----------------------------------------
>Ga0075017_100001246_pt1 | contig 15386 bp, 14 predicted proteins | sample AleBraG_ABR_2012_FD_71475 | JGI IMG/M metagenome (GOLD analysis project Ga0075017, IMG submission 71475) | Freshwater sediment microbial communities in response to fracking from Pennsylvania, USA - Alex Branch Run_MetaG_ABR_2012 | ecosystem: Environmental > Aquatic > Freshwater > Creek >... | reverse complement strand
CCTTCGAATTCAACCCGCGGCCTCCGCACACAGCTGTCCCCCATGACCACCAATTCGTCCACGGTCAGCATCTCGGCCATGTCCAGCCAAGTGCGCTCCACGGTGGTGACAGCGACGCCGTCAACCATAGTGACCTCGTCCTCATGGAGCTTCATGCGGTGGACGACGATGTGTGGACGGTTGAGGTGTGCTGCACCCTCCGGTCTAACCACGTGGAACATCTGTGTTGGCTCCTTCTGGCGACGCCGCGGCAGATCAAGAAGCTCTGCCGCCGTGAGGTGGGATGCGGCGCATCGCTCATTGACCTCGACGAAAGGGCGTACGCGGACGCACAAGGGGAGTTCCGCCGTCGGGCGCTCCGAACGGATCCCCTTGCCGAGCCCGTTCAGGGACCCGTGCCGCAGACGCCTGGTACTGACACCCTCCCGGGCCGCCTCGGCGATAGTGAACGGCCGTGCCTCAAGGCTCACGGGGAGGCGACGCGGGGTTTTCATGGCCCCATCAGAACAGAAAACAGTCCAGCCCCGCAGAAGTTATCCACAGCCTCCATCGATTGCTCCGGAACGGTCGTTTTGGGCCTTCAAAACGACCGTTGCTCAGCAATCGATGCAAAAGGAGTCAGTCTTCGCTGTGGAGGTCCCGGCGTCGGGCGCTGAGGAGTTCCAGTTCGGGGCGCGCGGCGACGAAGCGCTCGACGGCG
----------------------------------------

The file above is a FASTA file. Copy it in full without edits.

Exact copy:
>Ga0075017_100001246_pt1 | contig 15386 bp, 14 predicted proteins | sample AleBraG_ABR_2012_FD_71475 | JGI IMG/M metagenome (GOLD analysis project Ga0075017, IMG submission 71475) | Freshwater sediment microbial communities in response to fracking from Pennsylvania, USA - Alex Branch Run_MetaG_ABR_2012 | ecosystem: Environmental > Aquatic > Freshwater > Creek >... | reverse complement strand
CCTTCGAATTCAACCCGCGGCCTCCGCACACAGCTGTCCCCCATGACCACCAATTCGTCCACGGTCAGCATCTCGGCCATGTCCAGCCAAGTGCGCTCCACGGTGGTGACAGCGACGCCGTCAACCATAGTGACCTCGTCCTCATGGAGCTTCATGCGGTGGACGACGATGTGTGGACGGTTGAGGTGTGCTGCACCCTCCGGTCTAACCACGTGGAACATCTGTGTTGGCTCCTTCTGGCGACGCCGCGGCAGATCAAGAAGCTCTGCCGCCGTGAGGTGGGATGCGGCGCATCGCTCATTGACCTCGACGAAAGGGCGTACGCGGACGCACAAGGGGAGTTCCGCCGTCGGGCGCTCCGAACGGATCCCCTTGCCGAGCCCGTTCAGGGACCCGTGCCGCAGACGCCTGGTACTGACACCCTCCCGGGCCGCCTCGGCGATAGTGAACGGCCGTGCCTCAAGGCTCACGGGGAGGCGACGCGGGGTTTTCATGGCCCCATCAGAACAGAAAACAGTCCAGCCCCGCAGAAGTTATCCACAGCCTCCATCGATTGCTCCGGAACGGTCGTTTTGGGCCTTCAAAACGACCGTTGCTCAGCAATCGATGCAAAAGGAGTCAGTCTTCGCTGTGGAGGTCCCGGCGTCGGGCGCTGAGGAGTTCCAGTTCGGGGCGCGCGGCGACGAAGCGCTCGACGGCG